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Texas and Florida Content Moderation Laws Would Open Pandora’s Box 

(The United States Supreme Court/zacklur)

A transparency mandate passed by Congress can avoid the controversial and difficult work of legally defining the terminology and specific guardrails for online safety and viewpoint neutrality.”

The United States Supreme Court is currently reviewing controversial “free speech” laws in Texas (House Bill 20) and Florida (Senate Bill 7072). While well intended, these laws would allow the states of Texas and Florida to interfere with—and even override—the content moderation decisions of online platforms. In effect, they may compel the platforms to enable the broadcast of specific content in order to satisfy the desires of these state government to achieve viewpoint balance, even if said content may be imminently harmful to specific persons or groups. With insufficient guardrails to ensure both online safety and viewpoint diversity, future government decisions on acceptable content risk being politically motivated and partisan, resulting in arbitrary conclusions that depend on which political party is in power at a given time.

Additionally, if these state laws are upheld and enforced, other states will likely pass similar laws. This would result in a jumble of potentially 50 different state-level rules that would make it nearly impossible for platforms such as Facebook, Instagram, YouTube, Google, and others to operate effectively. Further complications would arise because users move around constantly throughout the states. The proper place for any laws pertaining to content moderation rules is clearly at the federal level. 

Rather than introducing a direct role for Congress or state government to influence or direct the content moderation policies and actions of social media companies, a transparency-focused approach can achieve many of the same goals without opening the door for potential future government control over online content.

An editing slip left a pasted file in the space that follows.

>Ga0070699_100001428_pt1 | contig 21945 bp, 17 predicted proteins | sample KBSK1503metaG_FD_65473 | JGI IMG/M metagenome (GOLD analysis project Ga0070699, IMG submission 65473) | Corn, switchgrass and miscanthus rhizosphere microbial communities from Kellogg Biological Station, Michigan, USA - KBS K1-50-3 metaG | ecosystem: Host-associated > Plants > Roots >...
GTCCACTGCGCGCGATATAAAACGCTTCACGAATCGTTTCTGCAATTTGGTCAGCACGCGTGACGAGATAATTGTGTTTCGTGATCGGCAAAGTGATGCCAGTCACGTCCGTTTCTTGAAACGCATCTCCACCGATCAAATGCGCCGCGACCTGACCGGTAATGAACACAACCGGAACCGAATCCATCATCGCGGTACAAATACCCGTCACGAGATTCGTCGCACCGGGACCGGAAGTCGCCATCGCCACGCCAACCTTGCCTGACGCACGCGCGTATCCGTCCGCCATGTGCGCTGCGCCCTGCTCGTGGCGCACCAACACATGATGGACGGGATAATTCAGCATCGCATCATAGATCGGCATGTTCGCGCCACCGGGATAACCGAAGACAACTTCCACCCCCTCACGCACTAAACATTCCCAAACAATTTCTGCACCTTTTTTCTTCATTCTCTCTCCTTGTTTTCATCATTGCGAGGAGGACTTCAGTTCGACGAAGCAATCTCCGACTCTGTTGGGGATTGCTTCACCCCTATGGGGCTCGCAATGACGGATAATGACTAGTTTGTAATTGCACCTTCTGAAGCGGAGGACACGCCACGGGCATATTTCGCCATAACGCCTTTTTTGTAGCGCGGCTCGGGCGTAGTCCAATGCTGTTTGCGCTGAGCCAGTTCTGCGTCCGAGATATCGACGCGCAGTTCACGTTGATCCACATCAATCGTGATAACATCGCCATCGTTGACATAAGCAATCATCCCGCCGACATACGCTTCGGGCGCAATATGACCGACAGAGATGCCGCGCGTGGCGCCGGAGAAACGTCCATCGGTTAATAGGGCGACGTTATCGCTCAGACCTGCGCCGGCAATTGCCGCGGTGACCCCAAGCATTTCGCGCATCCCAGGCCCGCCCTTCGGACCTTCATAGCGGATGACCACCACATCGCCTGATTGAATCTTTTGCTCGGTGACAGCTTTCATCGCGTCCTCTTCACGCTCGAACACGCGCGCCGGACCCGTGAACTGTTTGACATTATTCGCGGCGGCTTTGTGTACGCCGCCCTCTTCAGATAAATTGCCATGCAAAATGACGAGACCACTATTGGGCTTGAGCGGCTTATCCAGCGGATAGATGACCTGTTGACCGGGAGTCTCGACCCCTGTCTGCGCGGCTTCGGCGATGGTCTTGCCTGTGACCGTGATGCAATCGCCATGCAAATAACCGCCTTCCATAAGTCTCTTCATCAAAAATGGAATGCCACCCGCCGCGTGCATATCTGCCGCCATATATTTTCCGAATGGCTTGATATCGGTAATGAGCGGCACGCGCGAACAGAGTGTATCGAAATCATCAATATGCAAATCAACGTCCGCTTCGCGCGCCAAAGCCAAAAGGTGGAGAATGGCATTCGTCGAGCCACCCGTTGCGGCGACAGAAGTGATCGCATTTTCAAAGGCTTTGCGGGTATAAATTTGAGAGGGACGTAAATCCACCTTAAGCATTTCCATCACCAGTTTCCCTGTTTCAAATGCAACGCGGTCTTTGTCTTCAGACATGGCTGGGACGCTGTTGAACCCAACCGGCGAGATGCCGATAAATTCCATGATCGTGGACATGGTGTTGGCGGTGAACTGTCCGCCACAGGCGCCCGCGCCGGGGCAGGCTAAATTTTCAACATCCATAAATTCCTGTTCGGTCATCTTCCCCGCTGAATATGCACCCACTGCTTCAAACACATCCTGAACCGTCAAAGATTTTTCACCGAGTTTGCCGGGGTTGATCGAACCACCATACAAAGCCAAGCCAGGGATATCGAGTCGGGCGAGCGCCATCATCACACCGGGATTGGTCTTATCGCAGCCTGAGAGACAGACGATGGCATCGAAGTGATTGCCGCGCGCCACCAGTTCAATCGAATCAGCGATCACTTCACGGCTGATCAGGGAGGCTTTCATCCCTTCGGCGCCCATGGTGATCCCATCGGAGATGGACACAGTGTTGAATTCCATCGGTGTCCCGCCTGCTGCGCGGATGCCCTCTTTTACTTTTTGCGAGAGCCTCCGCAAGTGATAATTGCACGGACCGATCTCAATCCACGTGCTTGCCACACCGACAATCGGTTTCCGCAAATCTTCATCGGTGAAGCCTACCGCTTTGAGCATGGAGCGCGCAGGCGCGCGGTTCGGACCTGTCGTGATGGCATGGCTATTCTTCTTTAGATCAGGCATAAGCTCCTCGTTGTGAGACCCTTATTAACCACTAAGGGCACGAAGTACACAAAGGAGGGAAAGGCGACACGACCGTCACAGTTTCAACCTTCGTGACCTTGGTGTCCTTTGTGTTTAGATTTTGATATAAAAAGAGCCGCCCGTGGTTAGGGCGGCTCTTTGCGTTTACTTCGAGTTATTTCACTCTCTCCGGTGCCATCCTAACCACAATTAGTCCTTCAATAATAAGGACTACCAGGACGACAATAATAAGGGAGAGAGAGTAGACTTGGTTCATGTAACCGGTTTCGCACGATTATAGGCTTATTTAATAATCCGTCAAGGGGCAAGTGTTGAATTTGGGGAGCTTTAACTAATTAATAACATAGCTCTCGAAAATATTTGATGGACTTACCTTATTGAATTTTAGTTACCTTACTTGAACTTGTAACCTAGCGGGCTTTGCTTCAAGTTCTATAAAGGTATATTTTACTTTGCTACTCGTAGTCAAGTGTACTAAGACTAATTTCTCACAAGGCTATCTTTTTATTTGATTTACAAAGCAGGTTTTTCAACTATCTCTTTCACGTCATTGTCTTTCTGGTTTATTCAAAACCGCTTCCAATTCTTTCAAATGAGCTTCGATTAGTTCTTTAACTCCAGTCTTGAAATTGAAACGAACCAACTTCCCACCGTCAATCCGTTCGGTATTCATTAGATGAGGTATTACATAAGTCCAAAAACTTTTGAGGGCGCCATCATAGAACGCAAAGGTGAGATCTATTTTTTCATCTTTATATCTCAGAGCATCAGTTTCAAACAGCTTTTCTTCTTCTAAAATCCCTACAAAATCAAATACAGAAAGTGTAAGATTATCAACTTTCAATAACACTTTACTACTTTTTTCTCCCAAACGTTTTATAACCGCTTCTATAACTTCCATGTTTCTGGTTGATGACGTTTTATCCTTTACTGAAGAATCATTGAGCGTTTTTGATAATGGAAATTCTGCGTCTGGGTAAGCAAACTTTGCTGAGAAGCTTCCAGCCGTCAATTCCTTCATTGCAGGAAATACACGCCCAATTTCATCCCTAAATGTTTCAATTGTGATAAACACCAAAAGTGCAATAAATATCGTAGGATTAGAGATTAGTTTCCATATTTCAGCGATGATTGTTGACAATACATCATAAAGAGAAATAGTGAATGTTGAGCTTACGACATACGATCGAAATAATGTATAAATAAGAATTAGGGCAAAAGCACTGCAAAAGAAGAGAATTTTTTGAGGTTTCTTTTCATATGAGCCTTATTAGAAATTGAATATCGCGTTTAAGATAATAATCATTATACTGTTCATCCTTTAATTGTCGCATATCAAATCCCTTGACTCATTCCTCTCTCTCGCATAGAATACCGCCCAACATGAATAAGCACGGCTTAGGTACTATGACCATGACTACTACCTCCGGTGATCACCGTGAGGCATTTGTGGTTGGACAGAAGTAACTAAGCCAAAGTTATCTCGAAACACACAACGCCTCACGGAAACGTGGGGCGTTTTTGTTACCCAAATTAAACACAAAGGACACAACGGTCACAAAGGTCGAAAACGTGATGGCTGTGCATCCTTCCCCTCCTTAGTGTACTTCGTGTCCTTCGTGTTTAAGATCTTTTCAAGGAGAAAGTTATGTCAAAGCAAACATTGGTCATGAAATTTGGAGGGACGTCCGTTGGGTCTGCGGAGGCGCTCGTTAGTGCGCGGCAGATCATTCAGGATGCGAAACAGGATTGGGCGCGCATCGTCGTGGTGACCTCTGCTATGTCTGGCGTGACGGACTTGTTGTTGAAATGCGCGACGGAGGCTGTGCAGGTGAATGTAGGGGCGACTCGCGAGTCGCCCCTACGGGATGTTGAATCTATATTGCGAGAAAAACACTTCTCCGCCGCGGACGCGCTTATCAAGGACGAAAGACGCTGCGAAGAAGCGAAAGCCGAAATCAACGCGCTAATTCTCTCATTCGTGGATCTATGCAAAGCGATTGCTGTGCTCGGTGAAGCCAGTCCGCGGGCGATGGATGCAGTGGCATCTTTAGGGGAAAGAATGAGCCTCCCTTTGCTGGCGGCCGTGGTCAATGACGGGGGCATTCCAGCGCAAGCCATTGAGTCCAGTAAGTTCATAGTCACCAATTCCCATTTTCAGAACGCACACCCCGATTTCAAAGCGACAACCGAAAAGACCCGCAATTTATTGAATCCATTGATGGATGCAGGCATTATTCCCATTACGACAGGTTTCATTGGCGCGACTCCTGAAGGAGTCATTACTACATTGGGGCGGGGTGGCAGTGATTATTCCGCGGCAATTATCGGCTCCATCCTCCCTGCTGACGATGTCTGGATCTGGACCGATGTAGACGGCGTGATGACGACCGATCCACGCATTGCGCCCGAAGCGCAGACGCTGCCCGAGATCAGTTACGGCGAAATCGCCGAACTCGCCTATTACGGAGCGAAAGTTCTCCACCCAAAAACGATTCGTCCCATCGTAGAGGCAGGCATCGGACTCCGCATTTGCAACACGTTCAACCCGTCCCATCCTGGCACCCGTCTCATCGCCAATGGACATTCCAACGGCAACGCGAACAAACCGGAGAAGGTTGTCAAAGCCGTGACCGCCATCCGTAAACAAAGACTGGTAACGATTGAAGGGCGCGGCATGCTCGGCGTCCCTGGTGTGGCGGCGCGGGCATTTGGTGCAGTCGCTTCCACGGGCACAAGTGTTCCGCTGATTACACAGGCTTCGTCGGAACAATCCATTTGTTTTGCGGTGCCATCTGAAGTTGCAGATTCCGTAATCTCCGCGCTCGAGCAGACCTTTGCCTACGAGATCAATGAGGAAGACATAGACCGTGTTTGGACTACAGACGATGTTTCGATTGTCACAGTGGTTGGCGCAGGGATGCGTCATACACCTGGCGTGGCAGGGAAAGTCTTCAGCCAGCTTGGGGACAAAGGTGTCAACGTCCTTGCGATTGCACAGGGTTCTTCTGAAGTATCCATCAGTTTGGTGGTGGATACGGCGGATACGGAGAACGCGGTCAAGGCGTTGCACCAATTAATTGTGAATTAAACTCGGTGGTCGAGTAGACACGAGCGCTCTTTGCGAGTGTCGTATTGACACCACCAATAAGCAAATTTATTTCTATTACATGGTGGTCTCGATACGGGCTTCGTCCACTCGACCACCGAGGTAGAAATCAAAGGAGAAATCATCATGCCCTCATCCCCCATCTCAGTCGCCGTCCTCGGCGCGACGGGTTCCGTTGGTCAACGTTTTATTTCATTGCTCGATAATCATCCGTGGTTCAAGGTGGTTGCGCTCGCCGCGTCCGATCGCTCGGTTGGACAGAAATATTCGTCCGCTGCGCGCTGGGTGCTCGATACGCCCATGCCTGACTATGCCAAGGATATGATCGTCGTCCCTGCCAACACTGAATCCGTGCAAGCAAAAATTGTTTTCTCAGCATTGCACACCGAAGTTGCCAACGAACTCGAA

Social media companies today generally publish their content rules, but transparency must go further. Transparency should include detailed reports showing all enforcement actions, including bans, labels, warnings, suspensions, and blocked content, as well as harder to detect actions such as de-amplifying or de-promoting content. For each enforcement action, the user affected should be clearly informed of which specific content rules were broken and which specific content broke those rules. These links between specific enforcement actions and related content rules should be included in the published reports as well.  

Online platforms such as Instagram, Snapchat, Discord, Facebook, Google, YouTube, and others have demonstrated they can publish generalized reports on quantities and general categories of harmful content they discover. These reports can be found on company websites (e.g., here, here). They appear like spreadsheets with general categories such as nudity, self-harm, violence, or government request. These existing reports simply need to be expanded, with far more details. 

To ensure viewpoint neutrality, these detailed reports must also identify the specific content categories in which any enforcement actions were taken. Transparency should also include the usernames of those affected as long as they are media sites, media entities, or individuals who opt out of remaining private. Such transparency will show whether the enforcement actions are consistently and fairly applied across all content categories and users. The glare of publicity provides a powerful incentive to ensure that online platforms do not systematically discriminate based on viewpoint or worldview, which is the very goal of the Texas and Florida laws currently under review.